Objectives The introduction of state compensation for COPD in UK coal miners in 1993 provided an opportunity to study the relative importance of dust exposure and smoking among a large population of sequential applicants without complicated pneumoconiosis (n=3064). The expected relation of FEV1 to height and age was readily demonstrated, as was an adverse effect of smoking. Young age at mining onset appeared to exert an adverse effect, but there was an unexpected highly significant positive association between FEV1 and years of underground work. This led us to revisit the dataset and estimate cumulative exposure more precisely.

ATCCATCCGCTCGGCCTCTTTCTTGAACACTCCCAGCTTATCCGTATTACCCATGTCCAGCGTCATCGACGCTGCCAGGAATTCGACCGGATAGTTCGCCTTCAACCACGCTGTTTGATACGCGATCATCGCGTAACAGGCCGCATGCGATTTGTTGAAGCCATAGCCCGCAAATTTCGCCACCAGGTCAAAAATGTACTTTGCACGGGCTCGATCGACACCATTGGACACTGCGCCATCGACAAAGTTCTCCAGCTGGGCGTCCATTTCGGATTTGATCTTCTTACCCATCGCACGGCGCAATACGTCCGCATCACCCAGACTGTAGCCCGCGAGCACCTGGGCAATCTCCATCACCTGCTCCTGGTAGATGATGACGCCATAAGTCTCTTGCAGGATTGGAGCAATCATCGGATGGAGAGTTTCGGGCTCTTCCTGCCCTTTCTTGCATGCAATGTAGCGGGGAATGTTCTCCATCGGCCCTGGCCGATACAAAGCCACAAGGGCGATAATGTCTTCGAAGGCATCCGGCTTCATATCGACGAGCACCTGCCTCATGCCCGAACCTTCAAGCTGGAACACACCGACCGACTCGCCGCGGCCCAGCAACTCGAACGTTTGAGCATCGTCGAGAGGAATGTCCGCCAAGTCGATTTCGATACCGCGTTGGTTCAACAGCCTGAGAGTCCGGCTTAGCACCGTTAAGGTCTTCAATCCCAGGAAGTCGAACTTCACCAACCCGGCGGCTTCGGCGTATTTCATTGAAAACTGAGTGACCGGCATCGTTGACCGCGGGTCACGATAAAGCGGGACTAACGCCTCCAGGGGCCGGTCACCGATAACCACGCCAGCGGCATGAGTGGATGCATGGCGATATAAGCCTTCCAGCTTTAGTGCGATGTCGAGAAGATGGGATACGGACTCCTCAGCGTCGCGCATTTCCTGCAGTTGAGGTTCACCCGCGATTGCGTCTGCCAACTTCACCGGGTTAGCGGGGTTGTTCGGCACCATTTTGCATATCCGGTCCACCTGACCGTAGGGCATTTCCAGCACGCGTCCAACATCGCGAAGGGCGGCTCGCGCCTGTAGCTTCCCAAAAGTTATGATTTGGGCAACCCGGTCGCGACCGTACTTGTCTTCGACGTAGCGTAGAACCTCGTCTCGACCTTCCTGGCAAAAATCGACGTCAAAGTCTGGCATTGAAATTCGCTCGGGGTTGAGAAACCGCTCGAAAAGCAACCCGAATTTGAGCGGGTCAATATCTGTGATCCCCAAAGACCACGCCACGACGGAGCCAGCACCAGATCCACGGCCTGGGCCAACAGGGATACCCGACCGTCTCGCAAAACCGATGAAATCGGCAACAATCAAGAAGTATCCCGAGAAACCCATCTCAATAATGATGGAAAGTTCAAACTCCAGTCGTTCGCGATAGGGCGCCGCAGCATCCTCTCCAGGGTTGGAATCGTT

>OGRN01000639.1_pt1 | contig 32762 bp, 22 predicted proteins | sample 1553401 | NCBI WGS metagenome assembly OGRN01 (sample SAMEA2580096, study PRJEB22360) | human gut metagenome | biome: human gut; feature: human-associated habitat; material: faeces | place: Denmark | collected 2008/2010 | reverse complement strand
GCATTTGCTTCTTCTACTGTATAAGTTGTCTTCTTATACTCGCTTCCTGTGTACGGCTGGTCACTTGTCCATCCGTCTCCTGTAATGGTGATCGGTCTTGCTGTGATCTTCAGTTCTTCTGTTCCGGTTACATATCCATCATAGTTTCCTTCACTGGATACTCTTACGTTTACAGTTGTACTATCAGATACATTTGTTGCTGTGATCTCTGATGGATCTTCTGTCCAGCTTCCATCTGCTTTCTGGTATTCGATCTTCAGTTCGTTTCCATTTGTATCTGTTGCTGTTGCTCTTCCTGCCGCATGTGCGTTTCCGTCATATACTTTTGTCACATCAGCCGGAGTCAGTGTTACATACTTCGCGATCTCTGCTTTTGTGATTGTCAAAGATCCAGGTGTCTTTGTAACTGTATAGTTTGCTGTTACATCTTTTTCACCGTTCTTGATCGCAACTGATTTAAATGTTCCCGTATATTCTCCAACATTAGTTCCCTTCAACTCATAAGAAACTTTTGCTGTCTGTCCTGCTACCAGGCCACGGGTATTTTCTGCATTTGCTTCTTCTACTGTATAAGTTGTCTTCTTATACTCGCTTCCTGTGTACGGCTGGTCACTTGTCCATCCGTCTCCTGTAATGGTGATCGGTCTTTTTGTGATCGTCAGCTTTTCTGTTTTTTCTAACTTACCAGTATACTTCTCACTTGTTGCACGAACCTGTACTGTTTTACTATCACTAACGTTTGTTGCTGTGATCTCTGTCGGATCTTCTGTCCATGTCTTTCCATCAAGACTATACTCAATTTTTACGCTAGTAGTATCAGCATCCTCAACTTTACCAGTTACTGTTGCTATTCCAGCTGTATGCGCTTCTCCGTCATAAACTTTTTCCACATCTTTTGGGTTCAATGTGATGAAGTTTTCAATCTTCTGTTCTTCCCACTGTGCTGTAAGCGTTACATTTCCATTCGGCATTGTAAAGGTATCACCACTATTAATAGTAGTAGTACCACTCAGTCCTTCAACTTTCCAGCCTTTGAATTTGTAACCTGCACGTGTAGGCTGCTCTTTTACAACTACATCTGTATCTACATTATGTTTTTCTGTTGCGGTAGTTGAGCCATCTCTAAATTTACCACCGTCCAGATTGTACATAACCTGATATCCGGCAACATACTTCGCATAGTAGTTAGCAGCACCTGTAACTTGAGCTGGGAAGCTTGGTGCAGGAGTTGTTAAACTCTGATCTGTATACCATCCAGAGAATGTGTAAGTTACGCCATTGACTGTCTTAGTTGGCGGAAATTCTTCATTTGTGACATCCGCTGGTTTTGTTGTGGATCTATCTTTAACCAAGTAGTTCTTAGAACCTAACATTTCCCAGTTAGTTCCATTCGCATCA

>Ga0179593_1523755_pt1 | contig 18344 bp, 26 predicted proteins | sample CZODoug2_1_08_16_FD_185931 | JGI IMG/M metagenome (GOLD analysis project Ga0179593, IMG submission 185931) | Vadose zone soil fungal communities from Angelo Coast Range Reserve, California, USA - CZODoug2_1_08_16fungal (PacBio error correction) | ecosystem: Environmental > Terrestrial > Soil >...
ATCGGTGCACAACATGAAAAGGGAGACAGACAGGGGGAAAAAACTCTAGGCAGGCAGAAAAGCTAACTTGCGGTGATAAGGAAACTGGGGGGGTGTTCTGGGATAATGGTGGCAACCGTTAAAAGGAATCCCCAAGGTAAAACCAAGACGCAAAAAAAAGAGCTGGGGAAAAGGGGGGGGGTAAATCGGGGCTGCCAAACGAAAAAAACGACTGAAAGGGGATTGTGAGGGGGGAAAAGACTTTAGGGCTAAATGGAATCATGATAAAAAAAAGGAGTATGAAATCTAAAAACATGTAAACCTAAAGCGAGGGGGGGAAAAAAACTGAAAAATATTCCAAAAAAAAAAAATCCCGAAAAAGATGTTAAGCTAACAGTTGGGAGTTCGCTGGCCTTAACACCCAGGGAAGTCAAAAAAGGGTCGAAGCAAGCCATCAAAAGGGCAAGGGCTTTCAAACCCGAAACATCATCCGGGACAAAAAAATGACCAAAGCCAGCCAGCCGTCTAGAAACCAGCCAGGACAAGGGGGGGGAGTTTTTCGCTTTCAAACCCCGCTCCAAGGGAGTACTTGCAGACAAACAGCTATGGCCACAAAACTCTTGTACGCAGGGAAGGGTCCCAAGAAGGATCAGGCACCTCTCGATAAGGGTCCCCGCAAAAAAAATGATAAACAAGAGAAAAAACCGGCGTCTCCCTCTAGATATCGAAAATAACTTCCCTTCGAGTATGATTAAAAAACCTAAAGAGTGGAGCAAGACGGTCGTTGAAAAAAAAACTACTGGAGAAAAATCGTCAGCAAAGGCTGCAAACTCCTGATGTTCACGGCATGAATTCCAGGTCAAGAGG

Methods We used a model which took account of (a) the proportion of work at the coal face compared with less dusty work and (b) secular trends within the coal mining industry from 1914 to 1993 likely to have influenced dust levels more generally. We modelled the possible differences over wide ranges, and we separated cumulative exposure before age 25 (while function is still maturing and lungs may be more vulnerable) from that thereafter.
Results There was a highly significant positive association between FEV1 and cumulative exposure after (but not before) the age of 25 years throughout the modelling ranges.
Conclusions We attribute this counter-intuitive association to selection bias through healthy worker and survivor effects. It provides a rare quantitative illustration of these phenomena, such that the FEV1 was on average 6 ml higher for every year of underground work after age 25. This is of comparable magnitude to the adverse effect of smoking.
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